Writer/director Lynn Shelton is winning critical praise for her unconventionally funny new film.

Shelton Talks 'Humpday'

on July 13, 2009 by Sara Schieron
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When filmmaker Joe Swanberg ( Hannah Takes the Stairs, Alexander the Last ) went to Hump Fest, the amateur porn film festival held by the Seattle Alt Weekly The Stranger, he apparently had a lot to say about his experience.

“If it’d been another straight guy who’d had this experience—seeing gay porn—he might have been more self-conscious and not talked about it,” says Lynn Shelton, a friend of Swanberg's and the writer/director of Humpday. Yet without Swanberg’s deconstruction of the experience, Lynn Shelton, writer/director of the upcoming mumblecore comedy Humpday, might never have made her latest film.

Andrew, played by Blair Witch Project ’s Joshua Leonard, and Ben played by fellow mumblecore filmmaker Mark Duplass, were bad boys at college. Today, Andrew’s an itinerant artist who’s polished off more conquests than artworks and Ben is a happily married guy looking forward to a baby and a white picket fence. When Andrew springs in on Ben and wife Anna (Alycia Delmore), the two regress to their previous collegiate machismo and the one-upmanship results in a semi-arty dare: make a gay porn for Humpfest. They justify that two straight guys making gay porn is gayer than gay and straighter than straight. If those distinctions meant anything definite, that is.

Swanberg’s un-self-conscious deconstruction of his Humpfest experience got Shelton thinking about “the relationship between men and gayness—not gay men, but gayness.” In a context that provides room (if not encouragement) for women to be what Linda Williams called “sexual tourists,” Shelton says “there’s no room for men to do that and what’s more, the dialogue there has to include all this awkward joshing around.”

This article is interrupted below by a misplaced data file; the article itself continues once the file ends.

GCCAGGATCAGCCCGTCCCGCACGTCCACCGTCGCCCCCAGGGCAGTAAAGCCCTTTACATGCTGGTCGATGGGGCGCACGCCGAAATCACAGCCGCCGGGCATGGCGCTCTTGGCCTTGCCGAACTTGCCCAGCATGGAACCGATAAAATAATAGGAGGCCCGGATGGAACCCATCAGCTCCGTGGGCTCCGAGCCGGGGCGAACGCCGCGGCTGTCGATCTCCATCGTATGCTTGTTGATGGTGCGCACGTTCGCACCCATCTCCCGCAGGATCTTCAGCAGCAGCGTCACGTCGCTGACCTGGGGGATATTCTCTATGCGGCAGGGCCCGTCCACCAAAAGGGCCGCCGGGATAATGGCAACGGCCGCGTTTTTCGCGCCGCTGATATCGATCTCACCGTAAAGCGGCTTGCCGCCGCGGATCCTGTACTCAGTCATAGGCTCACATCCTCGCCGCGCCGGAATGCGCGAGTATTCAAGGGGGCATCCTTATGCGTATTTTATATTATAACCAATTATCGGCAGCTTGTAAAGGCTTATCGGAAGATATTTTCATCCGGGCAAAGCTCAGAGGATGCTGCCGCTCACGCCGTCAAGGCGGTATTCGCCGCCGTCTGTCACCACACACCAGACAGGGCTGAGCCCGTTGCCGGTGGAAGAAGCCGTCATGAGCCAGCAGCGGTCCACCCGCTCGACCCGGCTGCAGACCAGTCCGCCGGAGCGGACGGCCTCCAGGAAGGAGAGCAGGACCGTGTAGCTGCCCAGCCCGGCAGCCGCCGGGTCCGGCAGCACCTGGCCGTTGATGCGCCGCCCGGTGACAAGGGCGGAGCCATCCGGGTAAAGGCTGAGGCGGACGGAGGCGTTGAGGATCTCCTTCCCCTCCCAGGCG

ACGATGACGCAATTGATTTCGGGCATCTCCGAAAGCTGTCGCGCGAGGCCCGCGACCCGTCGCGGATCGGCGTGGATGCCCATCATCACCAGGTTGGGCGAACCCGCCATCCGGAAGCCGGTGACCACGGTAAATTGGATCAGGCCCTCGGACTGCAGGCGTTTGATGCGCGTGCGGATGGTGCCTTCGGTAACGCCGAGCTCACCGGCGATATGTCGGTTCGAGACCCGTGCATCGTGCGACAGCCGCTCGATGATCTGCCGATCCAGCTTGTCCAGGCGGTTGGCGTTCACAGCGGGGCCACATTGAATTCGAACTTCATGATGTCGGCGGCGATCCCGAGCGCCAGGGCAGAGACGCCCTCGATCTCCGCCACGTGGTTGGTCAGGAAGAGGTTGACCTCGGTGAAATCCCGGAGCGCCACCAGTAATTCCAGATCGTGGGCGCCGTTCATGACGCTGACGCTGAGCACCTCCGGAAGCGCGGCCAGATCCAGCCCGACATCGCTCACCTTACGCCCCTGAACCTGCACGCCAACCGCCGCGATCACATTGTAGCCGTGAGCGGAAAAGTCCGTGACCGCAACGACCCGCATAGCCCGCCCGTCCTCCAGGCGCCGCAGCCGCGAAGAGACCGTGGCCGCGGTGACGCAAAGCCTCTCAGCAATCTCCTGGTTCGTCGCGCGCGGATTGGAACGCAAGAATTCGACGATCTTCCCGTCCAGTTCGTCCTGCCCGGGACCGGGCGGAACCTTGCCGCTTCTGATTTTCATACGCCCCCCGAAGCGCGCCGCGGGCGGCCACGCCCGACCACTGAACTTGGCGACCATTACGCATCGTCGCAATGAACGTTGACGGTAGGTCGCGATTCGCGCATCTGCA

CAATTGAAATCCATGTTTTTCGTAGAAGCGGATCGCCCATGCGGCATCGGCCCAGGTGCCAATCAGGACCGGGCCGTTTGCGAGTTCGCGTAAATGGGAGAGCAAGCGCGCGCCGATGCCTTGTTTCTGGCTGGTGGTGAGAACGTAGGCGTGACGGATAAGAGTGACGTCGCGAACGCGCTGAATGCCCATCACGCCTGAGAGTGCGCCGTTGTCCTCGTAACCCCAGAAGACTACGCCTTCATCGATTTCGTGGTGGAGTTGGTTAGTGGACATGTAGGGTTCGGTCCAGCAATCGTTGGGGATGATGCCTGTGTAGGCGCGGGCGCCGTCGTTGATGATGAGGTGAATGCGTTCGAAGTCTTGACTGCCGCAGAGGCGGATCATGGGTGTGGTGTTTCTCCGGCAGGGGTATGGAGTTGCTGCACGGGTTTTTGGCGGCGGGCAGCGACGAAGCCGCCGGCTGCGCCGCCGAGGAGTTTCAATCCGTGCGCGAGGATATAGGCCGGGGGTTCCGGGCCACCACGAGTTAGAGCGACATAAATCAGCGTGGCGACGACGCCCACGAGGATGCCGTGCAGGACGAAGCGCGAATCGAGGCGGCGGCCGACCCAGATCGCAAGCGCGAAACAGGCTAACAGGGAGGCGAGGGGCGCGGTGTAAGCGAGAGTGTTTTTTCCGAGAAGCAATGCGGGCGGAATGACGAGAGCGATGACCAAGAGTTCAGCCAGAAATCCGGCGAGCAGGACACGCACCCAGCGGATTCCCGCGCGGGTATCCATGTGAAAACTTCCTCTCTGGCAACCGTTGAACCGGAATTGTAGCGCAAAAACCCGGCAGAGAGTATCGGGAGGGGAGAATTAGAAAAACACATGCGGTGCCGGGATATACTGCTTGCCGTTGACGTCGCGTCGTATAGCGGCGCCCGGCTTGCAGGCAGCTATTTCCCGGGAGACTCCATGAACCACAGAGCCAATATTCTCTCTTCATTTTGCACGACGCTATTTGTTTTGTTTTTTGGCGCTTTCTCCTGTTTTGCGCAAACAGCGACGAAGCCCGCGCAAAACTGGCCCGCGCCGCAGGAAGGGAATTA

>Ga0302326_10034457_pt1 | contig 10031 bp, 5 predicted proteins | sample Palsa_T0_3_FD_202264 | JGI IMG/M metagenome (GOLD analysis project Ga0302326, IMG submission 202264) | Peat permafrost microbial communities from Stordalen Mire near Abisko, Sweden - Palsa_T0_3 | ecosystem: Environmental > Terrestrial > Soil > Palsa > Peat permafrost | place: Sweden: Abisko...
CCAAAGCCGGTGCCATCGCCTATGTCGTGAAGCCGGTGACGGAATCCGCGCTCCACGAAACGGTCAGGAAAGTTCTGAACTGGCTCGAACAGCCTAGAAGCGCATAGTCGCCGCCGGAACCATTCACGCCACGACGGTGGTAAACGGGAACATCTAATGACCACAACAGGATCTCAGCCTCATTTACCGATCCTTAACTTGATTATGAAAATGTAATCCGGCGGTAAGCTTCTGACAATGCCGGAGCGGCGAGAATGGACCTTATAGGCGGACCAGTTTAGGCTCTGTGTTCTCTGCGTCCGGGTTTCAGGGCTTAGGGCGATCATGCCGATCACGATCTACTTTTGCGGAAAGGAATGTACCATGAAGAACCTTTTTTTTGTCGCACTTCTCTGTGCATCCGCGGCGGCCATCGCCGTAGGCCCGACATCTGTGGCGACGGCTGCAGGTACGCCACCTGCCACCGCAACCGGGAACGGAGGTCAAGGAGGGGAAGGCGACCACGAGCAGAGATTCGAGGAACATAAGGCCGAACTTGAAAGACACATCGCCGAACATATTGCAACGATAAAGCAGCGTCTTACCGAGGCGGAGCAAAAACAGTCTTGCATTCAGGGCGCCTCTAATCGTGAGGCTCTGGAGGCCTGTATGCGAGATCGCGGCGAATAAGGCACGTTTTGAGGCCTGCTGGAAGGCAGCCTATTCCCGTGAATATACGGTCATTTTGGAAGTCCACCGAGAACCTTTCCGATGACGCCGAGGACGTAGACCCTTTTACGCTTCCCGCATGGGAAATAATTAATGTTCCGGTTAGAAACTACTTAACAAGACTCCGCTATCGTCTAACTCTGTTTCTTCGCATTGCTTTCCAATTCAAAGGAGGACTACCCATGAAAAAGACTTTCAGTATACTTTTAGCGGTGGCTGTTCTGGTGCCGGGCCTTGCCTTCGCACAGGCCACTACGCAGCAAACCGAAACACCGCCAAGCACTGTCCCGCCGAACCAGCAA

Additionally, this tension complicates other relationships. “I’ve seen in my life that men can have deep, passionate, platonic relationships but can’t simply say, 'I love you.' It’s not like we’re in Italy where men can walk together hand in hand,” adds Shelton.

Shelton’s earlier feature, My Effortless Brilliance is also about the inner workings of male relationships. She gives credit to Duplass and Leonard for the characters they built for Humpday because she says she has a very “Mike Leigh-like approach. I’ve started my last two films with an actor and then spiraled out from there. I want them there early on to be involved with the development of their own characters.” Mark Duplass was the starting point for Humpday. Shelton had intended to cast him as the artist but Duplass asked to be “the domesticated guy.” Duplass then led Shelton to Leonard.

Brining the actors in to build their own characters “increases the naturalism enormously. They’re going to be able to know a lot more about a guy in America in his 30’s.” On set, the story trajectory and what Shelton calls “the emotional map” are set but the dialogue is completely improvised. The crew shoot the scenes in order and Shelton watches from two cameras. “I really let them meander and rub up (against each other) and overwrite and do whatever they need to do in search of that naturalism."

“I’ve always been fascinated by the nuances of human interaction,” adds Shelton, who used to make documentaries. “I really did that to get to interview people—to get inside of them. What I always come back to is the relationship we have with their own sense of self and the vision we have of ourselves, which is usually dissonant with what or how we are.” How this image shifts over time is also part of the equation, and how it shifts in context changes it’s meaning completely.

The role of the wife, played by Delmore, is “the character that keeps the boys honest and, at the same time, she’s the stand in for the audience. It’s really validating to hear her say, 'You want to do what?!'” It’s similarly comical to hear her husband Ben skirt around the art/porn project in pursuit of permission—yes, permission to have sex with his college buddy on film for an audience. “Ben tells Andrew 'I’m married but I can do whatever I want.' And he really wants to believe it. So often in Hollywood it’s a good marriage or a disaffected one. I wanted to be clear that Ben and Anna’s marriage wasn’t either of those. It’s a good marriage and still there’s an inner life that we have and we don’t show it all to our mates. There are other sides to us that can’t be fed by our marriages—I didn’t want to make a statement about it but relationships and selves are complicated. They’re nuanced.”

Humpday is now playing at select locations.

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